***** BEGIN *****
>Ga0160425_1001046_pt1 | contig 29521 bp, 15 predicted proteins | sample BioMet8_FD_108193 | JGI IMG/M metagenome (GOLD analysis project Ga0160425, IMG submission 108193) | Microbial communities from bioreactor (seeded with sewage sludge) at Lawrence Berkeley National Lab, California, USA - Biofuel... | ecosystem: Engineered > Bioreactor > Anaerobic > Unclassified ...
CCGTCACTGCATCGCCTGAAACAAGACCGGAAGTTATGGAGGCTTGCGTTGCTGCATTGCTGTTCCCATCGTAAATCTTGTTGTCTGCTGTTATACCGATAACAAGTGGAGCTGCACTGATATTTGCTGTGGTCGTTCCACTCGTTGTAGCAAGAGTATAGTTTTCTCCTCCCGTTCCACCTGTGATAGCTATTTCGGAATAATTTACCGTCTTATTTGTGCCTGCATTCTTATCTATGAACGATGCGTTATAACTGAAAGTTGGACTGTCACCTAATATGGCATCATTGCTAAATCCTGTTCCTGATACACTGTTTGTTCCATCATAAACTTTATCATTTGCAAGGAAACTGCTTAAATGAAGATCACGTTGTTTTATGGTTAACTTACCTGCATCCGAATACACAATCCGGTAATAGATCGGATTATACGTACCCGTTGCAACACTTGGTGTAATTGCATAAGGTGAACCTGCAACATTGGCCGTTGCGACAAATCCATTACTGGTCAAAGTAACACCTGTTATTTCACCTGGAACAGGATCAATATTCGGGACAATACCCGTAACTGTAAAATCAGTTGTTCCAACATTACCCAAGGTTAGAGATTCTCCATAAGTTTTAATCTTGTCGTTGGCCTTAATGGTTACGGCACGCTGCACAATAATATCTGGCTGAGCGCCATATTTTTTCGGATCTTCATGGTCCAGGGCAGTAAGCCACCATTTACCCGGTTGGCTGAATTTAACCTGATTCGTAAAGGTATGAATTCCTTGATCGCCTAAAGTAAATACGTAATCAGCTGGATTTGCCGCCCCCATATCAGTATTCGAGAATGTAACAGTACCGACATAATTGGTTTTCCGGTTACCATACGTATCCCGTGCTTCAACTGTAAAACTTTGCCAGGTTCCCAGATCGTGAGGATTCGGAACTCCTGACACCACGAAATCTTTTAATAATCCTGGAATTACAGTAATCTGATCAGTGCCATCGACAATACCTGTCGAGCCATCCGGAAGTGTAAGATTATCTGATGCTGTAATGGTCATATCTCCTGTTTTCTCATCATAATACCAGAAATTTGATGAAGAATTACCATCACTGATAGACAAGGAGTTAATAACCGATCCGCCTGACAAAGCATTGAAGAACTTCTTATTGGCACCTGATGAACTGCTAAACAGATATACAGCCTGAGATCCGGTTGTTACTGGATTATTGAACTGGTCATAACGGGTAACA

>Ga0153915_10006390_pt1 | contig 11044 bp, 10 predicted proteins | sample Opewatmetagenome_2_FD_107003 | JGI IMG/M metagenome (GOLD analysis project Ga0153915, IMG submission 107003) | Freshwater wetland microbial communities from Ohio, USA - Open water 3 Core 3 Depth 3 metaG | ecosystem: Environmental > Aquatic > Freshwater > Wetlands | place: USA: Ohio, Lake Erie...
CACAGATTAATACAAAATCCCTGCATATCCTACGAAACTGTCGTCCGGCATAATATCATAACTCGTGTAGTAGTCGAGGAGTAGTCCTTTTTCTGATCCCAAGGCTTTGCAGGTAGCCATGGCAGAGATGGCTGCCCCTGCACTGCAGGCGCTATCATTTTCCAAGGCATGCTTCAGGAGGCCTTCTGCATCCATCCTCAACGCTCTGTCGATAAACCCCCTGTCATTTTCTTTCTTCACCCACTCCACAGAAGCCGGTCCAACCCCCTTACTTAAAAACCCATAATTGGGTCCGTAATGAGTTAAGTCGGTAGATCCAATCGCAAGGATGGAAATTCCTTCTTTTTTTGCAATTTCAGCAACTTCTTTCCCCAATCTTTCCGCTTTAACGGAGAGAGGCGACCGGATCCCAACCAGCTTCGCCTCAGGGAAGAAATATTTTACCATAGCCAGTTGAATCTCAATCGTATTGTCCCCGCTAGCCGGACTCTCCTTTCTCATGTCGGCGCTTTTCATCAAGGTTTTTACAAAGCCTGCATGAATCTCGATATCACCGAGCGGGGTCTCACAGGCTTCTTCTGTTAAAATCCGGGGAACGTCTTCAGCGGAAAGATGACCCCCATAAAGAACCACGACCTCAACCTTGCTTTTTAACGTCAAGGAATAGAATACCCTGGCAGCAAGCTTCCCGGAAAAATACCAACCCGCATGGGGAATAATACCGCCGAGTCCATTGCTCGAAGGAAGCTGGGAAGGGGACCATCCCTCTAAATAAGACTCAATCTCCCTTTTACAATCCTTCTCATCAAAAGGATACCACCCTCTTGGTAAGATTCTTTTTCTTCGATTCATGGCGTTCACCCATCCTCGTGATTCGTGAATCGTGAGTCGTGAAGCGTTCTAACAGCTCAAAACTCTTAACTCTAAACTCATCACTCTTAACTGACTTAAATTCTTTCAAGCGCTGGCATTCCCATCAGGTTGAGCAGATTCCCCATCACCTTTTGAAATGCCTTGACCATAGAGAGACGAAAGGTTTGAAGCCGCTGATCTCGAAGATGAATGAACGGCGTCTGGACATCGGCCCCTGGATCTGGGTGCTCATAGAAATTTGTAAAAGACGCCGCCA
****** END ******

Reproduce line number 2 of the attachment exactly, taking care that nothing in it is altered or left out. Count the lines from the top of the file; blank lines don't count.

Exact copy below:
CCGTCACTGCATCGCCTGAAACAAGACCGGAAGTTATGGAGGCTTGCGTTGCTGCATTGCTGTTCCCATCGTAAATCTTGTTGTCTGCTGTTATACCGATAACAAGTGGAGCTGCACTGATATTTGCTGTGGTCGTTCCACTCGTTGTAGCAAGAGTATAGTTTTCTCCTCCCGTTCCACCTGTGATAGCTATTTCGGAATAATTTACCGTCTTATTTGTGCCTGCATTCTTATCTATGAACGATGCGTTATAACTGAAAGTTGGACTGTCACCTAATATGGCATCATTGCTAAATCCTGTTCCTGATACACTGTTTGTTCCATCATAAACTTTATCATTTGCAAGGAAACTGCTTAAATGAAGATCACGTTGTTTTATGGTTAACTTACCTGCATCCGAATACACAATCCGGTAATAGATCGGATTATACGTACCCGTTGCAACACTTGGTGTAATTGCATAAGGTGAACCTGCAACATTGGCCGTTGCGACAAATCCATTACTGGTCAAAGTAACACCTGTTATTTCACCTGGAACAGGATCAATATTCGGGACAATACCCGTAACTGTAAAATCAGTTGTTCCAACATTACCCAAGGTTAGAGATTCTCCATAAGTTTTAATCTTGTCGTTGGCCTTAATGGTTACGGCACGCTGCACAATAATATCTGGCTGAGCGCCATATTTTTTCGGATCTTCATGGTCCAGGGCAGTAAGCCACCATTTACCCGGTTGGCTGAATTTAACCTGATTCGTAAAGGTATGAATTCCTTGATCGCCTAAAGTAAATACGTAATCAGCTGGATTTGCCGCCCCCATATCAGTATTCGAGAATGTAACAGTACCGACATAATTGGTTTTCCGGTTACCATACGTATCCCGTGCTTCAACTGTAAAACTTTGCCAGGTTCCCAGATCGTGAGGATTCGGAACTCCTGACACCACGAAATCTTTTAATAATCCTGGAATTACAGTAATCTGATCAGTGCCATCGACAATACCTGTCGAGCCATCCGGAAGTGTAAGATTATCTGATGCTGTAATGGTCATATCTCCTGTTTTCTCATCATAATACCAGAAATTTGATGAAGAATTACCATCACTGATAGACAAGGAGTTAATAACCGATCCGCCTGACAAAGCATTGAAGAACTTCTTATTGGCACCTGATGAACTGCTAAACAGATATACAGCCTGAGATCCGGTTGTTACTGGATTATTGAACTGGTCATAACGGGTAACA